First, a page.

A military law expert has thrown further doubt into the constitutional validity of the proposed Military Court of Australia.
Bruce Levet, a barrister with Henry Parkes Chambers, told Lawyers Weekly that he has previously written to the government to alert them to his concerns.
"Put yourself in the shoes of a barrister who might be acting in the first case to come before the Court." He said. "If you have a good case, you might run a defence on the facts, but if you are not able to do that, you would challenge the jurisdiction of the Court to hear the matter.
"I think there would be a very strong chance that such a defence would be successful."
On 24 June, Attorney-General Robert McClelland introduced legislation into Federal Parliament to establish the new Military Court of Australia, which is earmarked to start hearing cases in late 2011.
The new court would replace the defunct Australian Military Court (AMC), which was found to be unconstitutional by the High Court last year.
Levet's comments come in the wake of a decision by Justice Virginia Bell of the High Court yesterday that it would hear a challenge by a former army captain into a decision by the AMC.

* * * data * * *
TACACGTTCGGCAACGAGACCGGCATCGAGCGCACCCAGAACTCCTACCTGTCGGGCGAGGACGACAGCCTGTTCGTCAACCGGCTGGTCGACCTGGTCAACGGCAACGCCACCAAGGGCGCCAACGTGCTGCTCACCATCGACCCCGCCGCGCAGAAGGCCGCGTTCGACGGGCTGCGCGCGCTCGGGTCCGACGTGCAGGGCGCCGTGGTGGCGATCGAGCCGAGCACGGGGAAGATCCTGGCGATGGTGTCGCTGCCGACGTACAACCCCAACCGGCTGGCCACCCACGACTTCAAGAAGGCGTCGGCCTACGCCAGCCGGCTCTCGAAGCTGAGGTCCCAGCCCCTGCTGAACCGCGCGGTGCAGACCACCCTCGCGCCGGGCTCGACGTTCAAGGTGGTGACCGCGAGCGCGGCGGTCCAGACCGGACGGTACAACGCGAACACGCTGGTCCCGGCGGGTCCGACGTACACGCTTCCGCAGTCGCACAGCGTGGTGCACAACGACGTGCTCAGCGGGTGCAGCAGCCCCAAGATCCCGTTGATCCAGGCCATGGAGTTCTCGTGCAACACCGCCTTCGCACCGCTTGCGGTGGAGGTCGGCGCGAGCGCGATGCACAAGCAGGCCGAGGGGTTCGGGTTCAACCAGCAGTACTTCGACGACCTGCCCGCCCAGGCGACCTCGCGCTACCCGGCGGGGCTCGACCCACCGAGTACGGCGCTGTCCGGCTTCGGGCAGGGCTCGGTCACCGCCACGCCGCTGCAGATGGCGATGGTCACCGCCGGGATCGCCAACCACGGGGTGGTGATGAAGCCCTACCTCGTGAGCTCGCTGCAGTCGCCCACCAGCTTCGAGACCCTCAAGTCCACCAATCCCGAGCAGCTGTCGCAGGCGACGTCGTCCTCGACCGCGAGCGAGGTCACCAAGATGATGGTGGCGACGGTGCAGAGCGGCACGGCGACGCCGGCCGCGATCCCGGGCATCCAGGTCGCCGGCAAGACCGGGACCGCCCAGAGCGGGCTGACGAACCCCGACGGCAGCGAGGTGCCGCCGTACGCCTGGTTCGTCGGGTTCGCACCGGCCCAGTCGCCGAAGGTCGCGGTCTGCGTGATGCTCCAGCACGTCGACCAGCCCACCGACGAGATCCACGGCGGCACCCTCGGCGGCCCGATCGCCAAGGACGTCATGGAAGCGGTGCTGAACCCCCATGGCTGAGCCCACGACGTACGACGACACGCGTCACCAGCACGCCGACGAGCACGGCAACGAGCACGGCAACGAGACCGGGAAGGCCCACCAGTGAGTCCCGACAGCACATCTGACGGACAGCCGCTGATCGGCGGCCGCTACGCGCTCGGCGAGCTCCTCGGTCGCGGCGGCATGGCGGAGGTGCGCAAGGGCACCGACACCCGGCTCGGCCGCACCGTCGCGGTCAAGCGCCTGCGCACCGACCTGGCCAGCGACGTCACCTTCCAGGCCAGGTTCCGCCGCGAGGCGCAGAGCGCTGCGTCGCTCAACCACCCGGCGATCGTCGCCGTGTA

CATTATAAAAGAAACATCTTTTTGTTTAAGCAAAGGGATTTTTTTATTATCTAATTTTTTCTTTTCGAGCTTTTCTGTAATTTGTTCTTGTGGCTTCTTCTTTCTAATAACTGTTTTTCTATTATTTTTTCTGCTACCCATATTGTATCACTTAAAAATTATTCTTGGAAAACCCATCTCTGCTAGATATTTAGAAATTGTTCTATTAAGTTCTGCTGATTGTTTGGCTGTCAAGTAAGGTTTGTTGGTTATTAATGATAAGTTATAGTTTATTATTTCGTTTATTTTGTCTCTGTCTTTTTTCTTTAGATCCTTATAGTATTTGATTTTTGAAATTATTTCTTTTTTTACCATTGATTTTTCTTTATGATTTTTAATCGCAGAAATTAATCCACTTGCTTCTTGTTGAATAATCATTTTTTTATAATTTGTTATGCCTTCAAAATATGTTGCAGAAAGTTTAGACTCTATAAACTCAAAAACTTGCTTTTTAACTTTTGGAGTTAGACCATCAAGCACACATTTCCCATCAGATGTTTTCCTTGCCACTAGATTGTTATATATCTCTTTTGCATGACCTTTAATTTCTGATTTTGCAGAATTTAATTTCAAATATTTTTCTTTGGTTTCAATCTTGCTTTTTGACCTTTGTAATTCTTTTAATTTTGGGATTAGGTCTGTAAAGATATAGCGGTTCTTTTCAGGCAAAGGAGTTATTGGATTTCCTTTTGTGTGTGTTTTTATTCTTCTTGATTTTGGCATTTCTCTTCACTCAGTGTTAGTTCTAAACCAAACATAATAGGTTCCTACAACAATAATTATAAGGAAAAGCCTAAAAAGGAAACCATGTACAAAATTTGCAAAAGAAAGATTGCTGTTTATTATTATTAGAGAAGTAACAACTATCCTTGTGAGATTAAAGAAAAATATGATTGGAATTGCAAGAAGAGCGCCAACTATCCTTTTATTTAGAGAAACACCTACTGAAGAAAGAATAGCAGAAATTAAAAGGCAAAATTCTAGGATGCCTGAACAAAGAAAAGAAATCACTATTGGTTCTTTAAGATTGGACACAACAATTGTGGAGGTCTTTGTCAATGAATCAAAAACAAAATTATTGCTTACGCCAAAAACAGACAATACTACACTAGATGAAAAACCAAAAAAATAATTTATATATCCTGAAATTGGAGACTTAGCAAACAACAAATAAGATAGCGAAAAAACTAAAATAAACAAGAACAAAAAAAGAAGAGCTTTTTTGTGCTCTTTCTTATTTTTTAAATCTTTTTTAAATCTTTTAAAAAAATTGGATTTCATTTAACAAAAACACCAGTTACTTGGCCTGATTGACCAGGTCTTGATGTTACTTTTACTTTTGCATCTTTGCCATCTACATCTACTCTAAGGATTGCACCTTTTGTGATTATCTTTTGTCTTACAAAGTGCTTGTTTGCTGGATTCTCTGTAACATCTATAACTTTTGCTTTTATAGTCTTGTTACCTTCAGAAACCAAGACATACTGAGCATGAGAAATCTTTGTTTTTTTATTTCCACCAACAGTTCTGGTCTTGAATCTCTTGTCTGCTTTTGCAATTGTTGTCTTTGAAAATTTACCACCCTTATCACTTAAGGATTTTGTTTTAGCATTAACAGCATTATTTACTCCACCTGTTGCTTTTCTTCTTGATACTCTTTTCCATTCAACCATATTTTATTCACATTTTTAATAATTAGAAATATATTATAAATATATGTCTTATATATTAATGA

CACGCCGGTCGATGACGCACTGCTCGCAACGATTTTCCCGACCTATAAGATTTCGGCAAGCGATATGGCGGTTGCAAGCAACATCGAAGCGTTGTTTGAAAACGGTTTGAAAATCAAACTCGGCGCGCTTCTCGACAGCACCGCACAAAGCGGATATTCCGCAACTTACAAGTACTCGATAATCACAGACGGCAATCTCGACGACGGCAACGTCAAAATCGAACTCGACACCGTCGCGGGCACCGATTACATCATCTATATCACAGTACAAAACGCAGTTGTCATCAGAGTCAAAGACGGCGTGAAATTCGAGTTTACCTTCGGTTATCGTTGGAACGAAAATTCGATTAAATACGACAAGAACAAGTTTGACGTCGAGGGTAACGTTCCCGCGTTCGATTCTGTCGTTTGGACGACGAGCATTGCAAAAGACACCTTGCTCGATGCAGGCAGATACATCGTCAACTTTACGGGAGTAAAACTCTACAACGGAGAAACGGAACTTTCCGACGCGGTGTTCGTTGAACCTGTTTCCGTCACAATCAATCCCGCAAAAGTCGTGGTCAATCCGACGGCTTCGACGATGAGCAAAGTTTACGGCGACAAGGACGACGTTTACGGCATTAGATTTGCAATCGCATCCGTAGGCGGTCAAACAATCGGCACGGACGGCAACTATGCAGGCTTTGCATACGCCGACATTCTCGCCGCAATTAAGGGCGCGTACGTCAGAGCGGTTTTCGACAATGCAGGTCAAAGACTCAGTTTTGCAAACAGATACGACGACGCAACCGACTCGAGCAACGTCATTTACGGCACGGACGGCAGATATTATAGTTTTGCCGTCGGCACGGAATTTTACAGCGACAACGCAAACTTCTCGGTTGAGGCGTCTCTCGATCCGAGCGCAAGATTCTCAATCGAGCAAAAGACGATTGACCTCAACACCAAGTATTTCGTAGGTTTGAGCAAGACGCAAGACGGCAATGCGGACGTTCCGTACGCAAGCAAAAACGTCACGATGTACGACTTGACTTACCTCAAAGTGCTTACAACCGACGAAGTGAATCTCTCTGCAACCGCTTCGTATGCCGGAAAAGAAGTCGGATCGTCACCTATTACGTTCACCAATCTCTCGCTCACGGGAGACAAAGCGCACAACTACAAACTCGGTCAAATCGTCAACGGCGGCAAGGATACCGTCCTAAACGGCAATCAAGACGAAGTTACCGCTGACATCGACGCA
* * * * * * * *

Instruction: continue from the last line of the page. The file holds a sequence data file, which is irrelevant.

Levet is representing Paul Nicholas, a 26 year army veteran, who was sacked after the AMC found him guilty of attempting to pervert the course of justice in a case relating to the alleged improper claiming of $1900 of expenses.
Enacted by the Howard government in October 2007, the AMC made between 130 and 171 decisions before it was declared unconstitutional.
Even though the government passed legislation to ensure penalties handed down by the AMC are imposed, Levet believes that if the High Court rules in favour of Nicholas in this matter, it would throw into doubt the legality of all of the previous decisions of the AMC.
The Commonwealth has until 16 November to file its defence.